Affliction Files Motion to Dismiss Fedor Litigation, Plus an Examination of Allegations in Suit
November 12, 2009
MMAPayout previously discussed the basic facts surrounding the Emelianenko v. Affliction litigation and has now learned that Affliction filed what is known in federal court as a Rule 12(b)(6) motion to dismiss the case on the ground that Emelianenko and M-1 (to simplify, “Fedor”) have failed to state a claim upon which relief can be granted, basically arguing that even if the court looks at all the facts in the light most favorable to the plaintiffs, Fedor still has not made a legitimate case.
Affliction’s motion to dismiss in essence argues that the lawsuit is frivolous.
Affliction’s Tom Atencio told MMAPayout.com:
“Affliction landed a serious blow to the Fedor and M-1 lawsuit by filing a motion to dismiss in federal court in response to the Russians’ complaint only eight days after being served. . . . The counter by Affliction goes to show Affliction does not intend to rollover and be extorted by the Russian visitors and how frivolous and meritless Affliction considers the allegations of their complaint.”
Before examining the nature of Affliction’s motion to dismiss the lawsuit, it’s worth providing a basic analysis of Fedor’s allegations.
Although the complaint itself is quite complex, it actually can be easily summarized in lay terms. Fedor had a three-fight contract with Affliction, and fought two of the three fights, and agreed to fight Josh Barnett to close the contract. Barnett failed a steroids test, Affliction had discussions with prospective replacements for Barnett (e.g., Vitor Belfort and Brett Rogers) but ultimately reached an agreement with UFC that would permit Affliction to once again sponsor UFC fighters so long as it agreed to exit the promotion game.
All contracts have what is called an implied covenant of good faith, and Fedor argues that Affliction, instead of satisfying its obligation of booking a third fight for Fedor by finding a suitable replacement for Barnett, chose the path of least resistance by returning to UFC and cancelling the third show altogether, leaving the contracts with Fedor unsatisfied.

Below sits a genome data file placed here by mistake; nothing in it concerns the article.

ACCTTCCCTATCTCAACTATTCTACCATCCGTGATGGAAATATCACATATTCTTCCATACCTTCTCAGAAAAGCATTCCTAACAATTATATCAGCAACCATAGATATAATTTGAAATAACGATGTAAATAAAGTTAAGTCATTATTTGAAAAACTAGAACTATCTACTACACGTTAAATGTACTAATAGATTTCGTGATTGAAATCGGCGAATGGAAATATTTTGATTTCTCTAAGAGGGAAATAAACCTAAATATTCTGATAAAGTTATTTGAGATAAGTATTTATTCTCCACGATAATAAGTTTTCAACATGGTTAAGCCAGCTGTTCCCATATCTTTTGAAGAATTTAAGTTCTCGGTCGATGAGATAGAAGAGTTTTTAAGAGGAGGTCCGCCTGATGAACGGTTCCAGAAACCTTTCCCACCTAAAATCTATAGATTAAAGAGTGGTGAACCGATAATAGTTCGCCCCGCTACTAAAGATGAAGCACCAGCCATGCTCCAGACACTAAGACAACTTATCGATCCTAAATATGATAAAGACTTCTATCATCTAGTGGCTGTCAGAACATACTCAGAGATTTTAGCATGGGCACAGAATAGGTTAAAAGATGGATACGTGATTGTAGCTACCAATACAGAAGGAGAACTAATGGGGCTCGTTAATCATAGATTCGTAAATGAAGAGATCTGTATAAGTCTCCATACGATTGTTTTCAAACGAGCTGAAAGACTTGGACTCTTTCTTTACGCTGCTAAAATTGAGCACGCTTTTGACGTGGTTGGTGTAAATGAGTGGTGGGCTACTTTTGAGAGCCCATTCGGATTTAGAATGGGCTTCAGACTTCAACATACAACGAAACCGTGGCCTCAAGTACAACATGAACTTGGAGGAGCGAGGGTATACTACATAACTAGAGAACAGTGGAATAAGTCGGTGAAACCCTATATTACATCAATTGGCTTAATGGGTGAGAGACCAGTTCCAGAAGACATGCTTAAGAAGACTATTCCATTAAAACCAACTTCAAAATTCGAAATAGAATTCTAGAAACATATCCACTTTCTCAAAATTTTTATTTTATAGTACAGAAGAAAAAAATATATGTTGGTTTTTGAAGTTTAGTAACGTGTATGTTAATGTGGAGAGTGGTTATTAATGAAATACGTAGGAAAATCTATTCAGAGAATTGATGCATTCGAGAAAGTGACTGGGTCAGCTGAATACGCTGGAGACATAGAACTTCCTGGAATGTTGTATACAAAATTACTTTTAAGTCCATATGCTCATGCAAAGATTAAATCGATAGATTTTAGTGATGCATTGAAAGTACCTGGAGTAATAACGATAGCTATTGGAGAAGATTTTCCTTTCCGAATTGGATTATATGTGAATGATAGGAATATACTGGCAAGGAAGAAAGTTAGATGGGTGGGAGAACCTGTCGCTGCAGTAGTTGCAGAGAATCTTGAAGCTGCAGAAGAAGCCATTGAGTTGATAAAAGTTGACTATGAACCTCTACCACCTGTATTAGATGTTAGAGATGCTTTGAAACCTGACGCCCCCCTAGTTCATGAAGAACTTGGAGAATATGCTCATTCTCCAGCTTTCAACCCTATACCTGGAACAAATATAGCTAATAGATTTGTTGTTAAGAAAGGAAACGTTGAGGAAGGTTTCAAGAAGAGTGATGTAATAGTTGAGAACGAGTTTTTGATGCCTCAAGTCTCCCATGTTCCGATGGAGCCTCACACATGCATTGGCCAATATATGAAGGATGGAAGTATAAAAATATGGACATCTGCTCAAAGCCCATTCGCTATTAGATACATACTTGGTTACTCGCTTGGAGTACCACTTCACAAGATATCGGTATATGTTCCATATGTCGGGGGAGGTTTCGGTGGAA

The substantive issues in the lawsuit are interesting: in contract law there is what’s known as the excuse of impossibility, and here the argument would be that Barnett’s failing the steroids test rendered impossible the satisfaction of Affliction’s obligations on the Fedor contracts, with Fedor arguing that Barnett’s negative drug test was used as a mere pretext to allow Affliction to exit the promotion end of MMA and stiff Fedor.
But then we come to Affliction’s motion to dismiss, which throws a monkey wrench into the entire substantive analysis. You see, Fedor argues that Affliction breached its contracts by cancelling Affliction: Trilogy and reaching agreement with UFC in July 2009.
Affliction’s motion to dismiss, however, points to the language of the contracts, which calls for termination of the agreements on either (i) March 31, 2009; or (ii) the conclusion of the third fight, with the contracts specifically stating that they terminate upon the earlier of the two dates. Since there was no third fight, the earlier date was March 31, 2009, and Affliction argues in its motion to dismiss that it cannot be alleged to have breached a contract in July 2009 that had expired four months earlier.
Although this is an attractive argument, there are many complexities to the suit, including issues of equity (i.e., fairness) in which Fedor could conceivably recover foreseeable damages suffered by his reasonably relying upon promises made by Affliction, so I do not expect this motion to dismiss to entirely end the matter.
Moreover, the language Afflcition points to in its motion to dismiss has wriggle room that could be favorable to Fedor: the contract cancels on the earlier of the two dates “unless the term of the promotion agreement or any extension thereto is . . . extended further pursuant to this Agreement or pursuant to a separate writing . . . .” I would expect some — perhaps very creative — arguments from Fedor that indeed the contract term had extended either through explicit writing, oral agreement, or even something known in contract law as course of conduct of the parties.
Stay tuned for an examination of Fedor’s upcoming response to Affliction’s motion to dismiss Emelianenko v. Affliction.